For those just starting out in fundraising, it can be overwhelming to figure out.  Look around the community and you’ll see lots of different groups doing lots of different things.  But what really works?  And what should you be doing?

Fundraising is about engaging people in the work your nonprofit is doing.  It’s not about selling candy bars or having a golf tournament.  It’s about giving people the chance to make a gift and feel good about it, knowing they are changing lives and making a difference in the world.  This is donor-based fundraising, and it provides long-term sustainability to nonprofit organizations.

Here are 7 simple steps you can take to raise big money for your nonprofit.

1. Make fundraising a priority.  Before you begin, make sure you’re ready to begin.  If you’re going to commit to raising money, be prepared to spend time on it every day for at least 6 months.  You must be organized and prepared when it comes to fundraising. You must have a plan and work it. You can’t be successful if you’re reacting to whatever falls in your lap from day to day.

2. Understand why people give.  People give for lots of different reasons – because they want to help, or they want to give back.  Mostly it’s because someone asked.

Giving is an emotional act, backed up by logic.  That’s why so many nonprofits understand how to play up the emotional side of their work, to pluck a prospect’s heart strings. When you understand the emotion behind the gifts that come to your organization, you’ll be better able to tell your story and raise big money.

3. Identify the best donor prospect. This may hurt your feelings, but not everyone will care about your mission.  Not everyone will give.  Even if you are very passionate about the work your nonprofit does, not everyone else will be.  So, it’s best to get focused on those people who are likely to care about what your nonprofit is about.  Start by getting clear about who is most likely to support your nonprofit.  What do your current donors or volunteers have in common?  Once you understand your ideal donor prospect, it’s much easier to go find others just like them. Donation Check Money Contribution to Charity Non-Profit Group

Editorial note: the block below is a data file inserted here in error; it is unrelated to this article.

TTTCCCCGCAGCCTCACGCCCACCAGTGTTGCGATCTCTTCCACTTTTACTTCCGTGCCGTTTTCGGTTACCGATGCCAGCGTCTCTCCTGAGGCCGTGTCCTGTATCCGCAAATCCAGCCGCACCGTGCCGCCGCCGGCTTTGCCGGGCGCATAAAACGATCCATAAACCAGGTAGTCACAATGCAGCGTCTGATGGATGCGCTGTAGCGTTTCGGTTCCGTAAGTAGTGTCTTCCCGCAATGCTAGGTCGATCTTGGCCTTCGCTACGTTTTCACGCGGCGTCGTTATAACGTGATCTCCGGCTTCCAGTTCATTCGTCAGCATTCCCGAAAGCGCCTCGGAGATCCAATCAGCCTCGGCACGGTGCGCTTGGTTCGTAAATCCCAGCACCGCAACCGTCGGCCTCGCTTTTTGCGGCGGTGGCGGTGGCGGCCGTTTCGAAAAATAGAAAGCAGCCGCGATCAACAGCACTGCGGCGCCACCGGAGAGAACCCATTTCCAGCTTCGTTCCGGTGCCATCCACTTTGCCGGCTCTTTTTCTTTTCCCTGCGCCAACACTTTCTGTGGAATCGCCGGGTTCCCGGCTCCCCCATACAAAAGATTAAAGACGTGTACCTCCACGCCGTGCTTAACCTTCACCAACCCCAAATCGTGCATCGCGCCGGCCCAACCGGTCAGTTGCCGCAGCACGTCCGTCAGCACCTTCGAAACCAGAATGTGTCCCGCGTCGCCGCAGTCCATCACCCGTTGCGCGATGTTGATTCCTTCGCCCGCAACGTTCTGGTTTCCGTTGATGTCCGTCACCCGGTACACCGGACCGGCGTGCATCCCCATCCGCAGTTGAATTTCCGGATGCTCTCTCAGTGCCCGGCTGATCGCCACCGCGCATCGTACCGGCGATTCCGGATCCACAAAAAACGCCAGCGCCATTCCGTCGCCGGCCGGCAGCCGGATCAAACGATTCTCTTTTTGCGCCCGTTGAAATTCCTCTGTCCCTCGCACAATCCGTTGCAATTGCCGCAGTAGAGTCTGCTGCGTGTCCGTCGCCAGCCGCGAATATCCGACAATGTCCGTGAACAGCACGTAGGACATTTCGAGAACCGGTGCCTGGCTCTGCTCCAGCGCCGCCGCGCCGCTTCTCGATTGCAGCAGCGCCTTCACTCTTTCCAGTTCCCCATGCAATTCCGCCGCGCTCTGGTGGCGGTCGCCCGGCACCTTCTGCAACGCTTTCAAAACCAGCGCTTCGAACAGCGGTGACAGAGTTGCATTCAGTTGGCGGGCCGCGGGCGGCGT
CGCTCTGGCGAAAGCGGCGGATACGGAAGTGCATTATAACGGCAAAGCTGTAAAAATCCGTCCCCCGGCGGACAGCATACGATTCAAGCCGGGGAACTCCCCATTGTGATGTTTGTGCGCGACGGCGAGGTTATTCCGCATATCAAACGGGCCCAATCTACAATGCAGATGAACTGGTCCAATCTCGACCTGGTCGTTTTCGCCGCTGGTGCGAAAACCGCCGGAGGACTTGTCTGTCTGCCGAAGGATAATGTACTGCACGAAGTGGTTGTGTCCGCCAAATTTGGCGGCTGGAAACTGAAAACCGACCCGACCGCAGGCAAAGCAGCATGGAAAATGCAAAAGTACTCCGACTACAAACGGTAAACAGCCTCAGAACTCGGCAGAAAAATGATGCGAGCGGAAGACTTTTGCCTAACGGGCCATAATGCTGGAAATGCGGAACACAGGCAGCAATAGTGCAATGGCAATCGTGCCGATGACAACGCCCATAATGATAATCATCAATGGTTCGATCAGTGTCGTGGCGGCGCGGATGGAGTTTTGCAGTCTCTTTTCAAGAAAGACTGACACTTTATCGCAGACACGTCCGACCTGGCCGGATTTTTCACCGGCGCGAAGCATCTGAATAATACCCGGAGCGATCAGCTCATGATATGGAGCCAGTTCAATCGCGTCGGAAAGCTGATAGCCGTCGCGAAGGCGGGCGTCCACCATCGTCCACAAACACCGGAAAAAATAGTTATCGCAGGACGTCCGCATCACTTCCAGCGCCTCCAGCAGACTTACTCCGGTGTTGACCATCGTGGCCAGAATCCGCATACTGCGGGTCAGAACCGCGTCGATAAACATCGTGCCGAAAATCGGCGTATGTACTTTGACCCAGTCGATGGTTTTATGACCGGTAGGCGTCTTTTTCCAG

4. Tell your story. Telling your story is key to fundraising, but what is your story?  It’s who your nonprofit is and what you are doing to change the world.  It’s about the lives you are changing (or saving).  And it must be told in a way that’s easily understandable and meaningful to your ideal donor prospect.  That means you must use simple language, leave out the jargon, and keep it short. When you tell a compelling story, people will take action.  They’ll make a gift or sign up to volunteer.

5. Plan how and when you will ask for a gift. This is the nitty gritty part of fundraising – the fundraising plan! It’s important to set clear, concrete, SMART goals so that you can be successful. After all, if you don’t know where you’re going, any road will get you there. Plan how, when, who, and what for every fundraising activity you undertake. Be sure to use a variety of strategies to diversify your revenue streams

6. Acknowledge and steward the gift.  This may actually be the most important part of fundraising, yet the part that most nonprofits don’t get right.  And it’s quite simple: Thank your donor promptly, warmly, and sincerely every time.  The most common way to do this is with a thank-you letter. Done well, the thank-you letter accomplishes many things, including building trust with your donor and setting up the next gift.

7. Evaluate success and Get Fully Funded.  Be sure to track where money is being spent, and where money is being raised so that you know what’s working for you. Then continue doing those things that work, and stop doing those that don’t.  This means that you may have to stop doing an annual event because it just isn’t worth the investment of time and money you’re putting into it.

Once you get the basics in place, fundraising becomes easier, and your confidence will increase with each successful activity.

 

Comments

comments

  1. Sandy – I love how you’re able to take what could be construed as a complicated process and boil it down to the most important parts. And telling the story of how lives are changed – rather than the story of the organization – is such a core part of fundraising. Thanks for all your great tips!

  2. Sandy, these are terrific! I like #1 and #5 especially. People have got to set this as a priority or it will never get done. And they have to make themselves do asks, or that will never get done either!

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